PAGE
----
objects, stories

objects, stories

~
Some examples. Tactile, visual, textual.
Inspiration, possibly.

Images captured in several ways.

Necessary–yes. For me.

~

Where do your stories reside? What object or objects seem to require the act of story-making? By which I mean, which objects fire that urge in you?

Entitlement, humility, & self-esteem

Among my academic colleagues in the USA, I hear a refrain of grousing about so-called millennial students who, it is averred, perceive themselves as entitled to good grades, exceptions to rules such as number of absences, timeliness, and response to communication, and other “special treatment.” The general criticism goes along the lines of Kenrick Thompson’s letter to the editors of the Chronicle of Higher Education:

… I grew increasingly weary of all the whining, crying, excuse-making, and general lack of attention to responsibility that appear to characterize most of today’s college and university students. I began to sense a growing atmosphere of entitlement among a majority of my students, who apparently believe that society owes them an education. I even endured several instances of students’ insisting they should pass my course simply because they had paid their fees and purchased the required textual materials.

Thompson lays some of the blame for such behavior at the door of college administrators who care more about admission and retention numbers than about the whole package of education, which includes less-measurable outcomes such as personal responsibility and mature problem-solving. The Chronicle has published other essays on related topics, among them these by Elayne Clift and Frank Donohue.

Other critics have blamed Baby Boomer parents for overdoing positive reinforcement so that their offspring do not have to suffer from low self-esteem. These critics suggest the everybody-gets-a-prize approach has watered down the go-get-’em competitiveness formerly considered a hallmark of the individualist American.

The word “entitlement” pops up in a blog post by Toby Woodlief back in 2007, and certainly appeared in conversations I had with colleagues long before that; but there has been much general buzzing that this sense of entitlement is “a Millennial thing.”

What does entitlement really mean? Webster’s has three main entries, the third of which is: “belief that one is deserving of … certain privileges.”

I can therefore say that I believe I am entitled to something, and I can accuse others of feeling that way; but because the word is based upon the subjective sense (“feeling or believing” that one is “deserving of”), can I say for certain that other persons “believe that society owes them an education”? [Note, Thompson does qualify with “apparently”.] No one can independently ascertain what another person believes or feels. My students do not tell me they feel entitled to things.

Could this be just a problem of perception or point of view, as so much inter-generational sniping is? Certainly my generation received criticism for its youthful irresponsibility, though it was of a slightly different kind (drop out of the rat race, turn on, be free). Did we feel entitled to ignore the paths our parents took?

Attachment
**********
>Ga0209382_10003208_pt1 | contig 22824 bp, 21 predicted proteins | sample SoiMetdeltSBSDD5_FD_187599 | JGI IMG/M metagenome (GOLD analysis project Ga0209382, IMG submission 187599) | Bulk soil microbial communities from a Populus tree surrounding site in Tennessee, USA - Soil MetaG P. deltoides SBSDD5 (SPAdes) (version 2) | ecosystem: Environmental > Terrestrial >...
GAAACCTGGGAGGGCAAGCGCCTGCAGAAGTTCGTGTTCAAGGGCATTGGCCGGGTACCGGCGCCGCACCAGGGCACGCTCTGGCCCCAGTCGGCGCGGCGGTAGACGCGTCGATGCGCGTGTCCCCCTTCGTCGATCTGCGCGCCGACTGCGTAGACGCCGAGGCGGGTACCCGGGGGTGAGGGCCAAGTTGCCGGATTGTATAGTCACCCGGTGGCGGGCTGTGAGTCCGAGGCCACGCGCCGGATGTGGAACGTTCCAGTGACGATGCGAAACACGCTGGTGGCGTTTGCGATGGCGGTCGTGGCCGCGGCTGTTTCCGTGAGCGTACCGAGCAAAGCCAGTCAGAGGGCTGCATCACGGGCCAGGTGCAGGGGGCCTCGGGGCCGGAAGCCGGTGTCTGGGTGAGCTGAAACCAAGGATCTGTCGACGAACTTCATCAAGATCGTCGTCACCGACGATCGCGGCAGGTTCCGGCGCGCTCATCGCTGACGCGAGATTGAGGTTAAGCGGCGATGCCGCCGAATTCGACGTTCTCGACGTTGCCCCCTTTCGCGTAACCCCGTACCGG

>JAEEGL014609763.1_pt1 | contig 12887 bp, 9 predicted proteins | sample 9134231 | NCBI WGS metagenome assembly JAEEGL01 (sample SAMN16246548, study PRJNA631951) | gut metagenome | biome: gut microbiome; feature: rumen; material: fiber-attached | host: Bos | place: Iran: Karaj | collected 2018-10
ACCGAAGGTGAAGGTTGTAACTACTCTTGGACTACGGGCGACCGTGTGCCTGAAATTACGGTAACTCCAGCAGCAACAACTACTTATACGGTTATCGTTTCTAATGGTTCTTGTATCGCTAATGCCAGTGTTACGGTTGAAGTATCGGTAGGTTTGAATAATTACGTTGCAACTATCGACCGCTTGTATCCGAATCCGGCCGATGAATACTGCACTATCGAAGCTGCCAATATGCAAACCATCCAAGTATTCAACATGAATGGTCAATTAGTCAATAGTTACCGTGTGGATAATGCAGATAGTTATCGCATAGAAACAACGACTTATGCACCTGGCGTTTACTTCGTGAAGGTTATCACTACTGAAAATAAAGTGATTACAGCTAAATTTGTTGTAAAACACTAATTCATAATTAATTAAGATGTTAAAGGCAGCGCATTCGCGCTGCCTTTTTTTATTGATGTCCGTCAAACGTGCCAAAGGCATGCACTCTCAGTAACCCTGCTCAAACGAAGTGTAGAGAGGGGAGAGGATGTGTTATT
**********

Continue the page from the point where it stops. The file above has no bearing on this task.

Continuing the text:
I wonder if the real reason older people feel so annoyed with Millenials is the perception that there’s so little humility among the young. Many people my age were raised with the Protestant ethic formula that one should be humble, and humility has long been valued by the Catholic church, as well. Humility is closely allied with shame, however–and even guilt, to some degree (original sin and all that)–giving us neuroses along with our humility. It depends, once again, on your sociological and personal outlook; I am not suggesting that humility is bad or good, nor that entitlement is bad or good. These are just extensions of feelings people have, of personal and subjective perceptions.

Blaming the young people, or blaming their parents, or blaming the culture, for that matter…none of it helps us to understand or to respect one another. And as fellow travelers on the planet, are we not entitled to at least an initial moment of respect?

A balance might be nice.

~

I work with 18-year-olds every day, and I enjoy them. This is not to say that I don’t occasionally wish to wring their necks or boot them out of their warm beds in the morning or remind them that I am not here to make them feel good about themselves for no reason other than their uniqueness. It does not dissuade me from doling out Fs when Fs are deserved (or, shall we say, earned) or reminding them, now and again, that most of their annoyances qualify as first-world inconveniences undeserving of hysterical rants.

I try to keep in mind that they are still learning about the world of other human beings.

In time, if they are mindful and observant and lucky, they should discover that the participation trophy for life is life itself–

IMHO   😉

~